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Glasser: This is Susan Glasser for The Global POLITICO. Delighted to be back here with Paul Wolfowitz, our guest for this week. Paul, you’ve jumped back into the fray as it were with what appears in hindsight to be an extremely well-timed intervention in the Wall Street Journal, saying Donald Trump should go ahead and do something in Syria, should intervene militarily in some way to respond to the chemical weapons strike. Miraculously enough, perhaps, he surprised much of the world by going ahead and taking your advice and doing so. ...
Glasser: Do you know [Secretary of State] Tillerson?
Wolfowitz: I don’t know him at all. I know some people who—it’s interesting. The people I know who know him best, and they wouldn’t say they know him well, had him as a client for an investment bank many years ago. And they said he asked very penetrating, very good questions without any arrogance at all, which is an interesting set of qualities to have.
Glasser: Well, it might be an asset in dealing with Donald Trump. We’ll see, I guess. You know, it’s interesting how low profile he’s been and this seeming downgrading of the State Department. A lot of people, in particular at the Defense Department, your old haunt, have been speaking up and saying that’s a mistake. Do you have a viewpoint on these proposed cuts, very deep cuts, in the State Department?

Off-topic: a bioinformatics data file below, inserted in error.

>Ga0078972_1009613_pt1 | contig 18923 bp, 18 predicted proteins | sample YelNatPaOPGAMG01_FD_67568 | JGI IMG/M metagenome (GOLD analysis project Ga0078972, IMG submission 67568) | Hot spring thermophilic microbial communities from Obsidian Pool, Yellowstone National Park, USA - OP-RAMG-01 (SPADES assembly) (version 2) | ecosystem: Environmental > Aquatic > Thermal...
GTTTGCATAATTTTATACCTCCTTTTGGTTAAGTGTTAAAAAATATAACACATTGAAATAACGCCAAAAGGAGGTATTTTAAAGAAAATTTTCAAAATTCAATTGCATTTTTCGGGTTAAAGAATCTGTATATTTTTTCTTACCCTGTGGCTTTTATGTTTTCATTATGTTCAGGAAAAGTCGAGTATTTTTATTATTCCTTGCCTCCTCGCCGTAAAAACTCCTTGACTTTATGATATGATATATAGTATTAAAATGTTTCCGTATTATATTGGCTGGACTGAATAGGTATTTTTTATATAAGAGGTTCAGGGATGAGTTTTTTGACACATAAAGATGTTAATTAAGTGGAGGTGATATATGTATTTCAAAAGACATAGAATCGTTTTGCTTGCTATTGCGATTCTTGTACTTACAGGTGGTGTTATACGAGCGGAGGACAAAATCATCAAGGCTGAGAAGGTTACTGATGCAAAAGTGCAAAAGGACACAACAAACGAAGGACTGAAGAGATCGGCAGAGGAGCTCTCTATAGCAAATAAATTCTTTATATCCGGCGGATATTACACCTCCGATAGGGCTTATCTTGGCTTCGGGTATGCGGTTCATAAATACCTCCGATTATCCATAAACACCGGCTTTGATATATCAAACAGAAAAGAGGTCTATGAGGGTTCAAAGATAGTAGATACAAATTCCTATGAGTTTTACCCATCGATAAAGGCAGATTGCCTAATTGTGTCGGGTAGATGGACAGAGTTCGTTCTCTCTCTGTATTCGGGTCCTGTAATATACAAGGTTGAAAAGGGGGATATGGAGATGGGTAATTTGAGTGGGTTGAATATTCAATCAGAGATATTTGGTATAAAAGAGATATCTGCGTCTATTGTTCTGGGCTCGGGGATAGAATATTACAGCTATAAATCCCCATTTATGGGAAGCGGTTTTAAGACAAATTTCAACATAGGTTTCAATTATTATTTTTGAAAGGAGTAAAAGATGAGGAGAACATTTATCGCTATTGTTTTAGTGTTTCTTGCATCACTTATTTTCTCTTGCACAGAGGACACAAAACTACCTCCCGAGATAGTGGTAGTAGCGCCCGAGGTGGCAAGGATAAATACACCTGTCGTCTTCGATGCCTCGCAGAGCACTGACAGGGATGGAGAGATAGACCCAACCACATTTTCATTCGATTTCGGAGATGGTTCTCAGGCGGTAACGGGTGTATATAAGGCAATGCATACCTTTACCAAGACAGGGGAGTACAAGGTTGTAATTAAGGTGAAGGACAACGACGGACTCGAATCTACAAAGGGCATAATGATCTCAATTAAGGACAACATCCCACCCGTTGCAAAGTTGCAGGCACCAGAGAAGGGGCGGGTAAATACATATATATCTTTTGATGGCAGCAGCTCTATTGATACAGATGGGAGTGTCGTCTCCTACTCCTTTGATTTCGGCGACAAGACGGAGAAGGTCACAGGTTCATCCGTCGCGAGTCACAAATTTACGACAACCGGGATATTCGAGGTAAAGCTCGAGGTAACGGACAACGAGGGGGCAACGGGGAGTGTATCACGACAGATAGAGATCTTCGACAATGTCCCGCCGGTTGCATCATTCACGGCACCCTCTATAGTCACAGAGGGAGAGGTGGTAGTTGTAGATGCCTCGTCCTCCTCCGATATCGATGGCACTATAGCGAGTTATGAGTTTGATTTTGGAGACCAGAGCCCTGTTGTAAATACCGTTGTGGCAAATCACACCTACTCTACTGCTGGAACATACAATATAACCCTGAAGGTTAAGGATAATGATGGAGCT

Wolfowitz: Well, my hero, George Shultz, said it was a mistake too. And it is a mistake to think that the secretary of state’s role is just an internal role or just a negotiating role. It is very much a public diplomacy role. And when I wrote about what the U.S. needs to do next with respect to this opportunity that I think has been created through the Syrian action, I put a lot of emphasis on public diplomacy.
And let me put in a little plug here. I think public diplomacy also can support a healing of Iraqi-Saudi relations, which got very bad and should not have gotten so bad, partly because of a myth that the Saudis were opposed to the rebellions that took place in 1991 when, in fact, I think, tragically, the United States ignored their advice to support the rebels. But there’s a lot to be done publicly by a secretary of state and by the department.
And I think part of what we’re seeing though is a man who is relatively new to these issues and may therefore realize there’s more room for mistakes than for constructive action, plus with very, very little in the way of his own people. I think one of the urgent priorities—and this is a cliché by now—is both Defense and State need to staff up with people who have some of the trust and confidence of the White House and professional skill and capability, whether that means they’re career people or they’re what George Shultz called “non-career professionals”—that is what I was happy to hear him call me [JB emphasis]. ...